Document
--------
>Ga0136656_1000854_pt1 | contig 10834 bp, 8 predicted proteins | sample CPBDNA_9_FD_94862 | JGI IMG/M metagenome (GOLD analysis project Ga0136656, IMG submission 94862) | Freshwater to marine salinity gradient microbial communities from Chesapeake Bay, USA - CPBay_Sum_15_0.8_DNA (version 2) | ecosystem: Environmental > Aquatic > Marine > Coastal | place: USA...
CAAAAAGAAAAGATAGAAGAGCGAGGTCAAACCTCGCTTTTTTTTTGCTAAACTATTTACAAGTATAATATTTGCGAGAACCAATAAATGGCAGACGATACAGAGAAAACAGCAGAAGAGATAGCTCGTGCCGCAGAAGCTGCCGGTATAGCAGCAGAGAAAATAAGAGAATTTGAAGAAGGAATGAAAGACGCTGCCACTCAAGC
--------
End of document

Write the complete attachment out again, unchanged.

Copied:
>Ga0136656_1000854_pt1 | contig 10834 bp, 8 predicted proteins | sample CPBDNA_9_FD_94862 | JGI IMG/M metagenome (GOLD analysis project Ga0136656, IMG submission 94862) | Freshwater to marine salinity gradient microbial communities from Chesapeake Bay, USA - CPBay_Sum_15_0.8_DNA (version 2) | ecosystem: Environmental > Aquatic > Marine > Coastal | place: USA...
CAAAAAGAAAAGATAGAAGAGCGAGGTCAAACCTCGCTTTTTTTTTGCTAAACTATTTACAAGTATAATATTTGCGAGAACCAATAAATGGCAGACGATACAGAGAAAACAGCAGAAGAGATAGCTCGTGCCGCAGAAGCTGCCGGTATAGCAGCAGAGAAAATAAGAGAATTTGAAGAAGGAATGAAAGACGCTGCCACTCAAGC